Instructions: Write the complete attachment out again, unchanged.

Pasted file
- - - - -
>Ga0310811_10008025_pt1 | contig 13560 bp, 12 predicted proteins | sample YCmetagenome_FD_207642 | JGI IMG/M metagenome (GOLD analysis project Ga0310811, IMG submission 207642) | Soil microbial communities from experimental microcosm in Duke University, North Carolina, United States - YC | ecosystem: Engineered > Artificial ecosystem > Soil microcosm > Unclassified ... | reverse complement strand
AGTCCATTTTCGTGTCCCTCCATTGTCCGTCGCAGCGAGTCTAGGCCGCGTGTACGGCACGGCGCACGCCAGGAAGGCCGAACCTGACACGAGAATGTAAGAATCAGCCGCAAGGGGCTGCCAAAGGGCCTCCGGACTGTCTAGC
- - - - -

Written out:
>Ga0310811_10008025_pt1 | contig 13560 bp, 12 predicted proteins | sample YCmetagenome_FD_207642 | JGI IMG/M metagenome (GOLD analysis project Ga0310811, IMG submission 207642) | Soil microbial communities from experimental microcosm in Duke University, North Carolina, United States - YC | ecosystem: Engineered > Artificial ecosystem > Soil microcosm > Unclassified ... | reverse complement strand
AGTCCATTTTCGTGTCCCTCCATTGTCCGTCGCAGCGAGTCTAGGCCGCGTGTACGGCACGGCGCACGCCAGGAAGGCCGAACCTGACACGAGAATGTAAGAATCAGCCGCAAGGGGCTGCCAAAGGGCCTCCGGACTGTCTAGC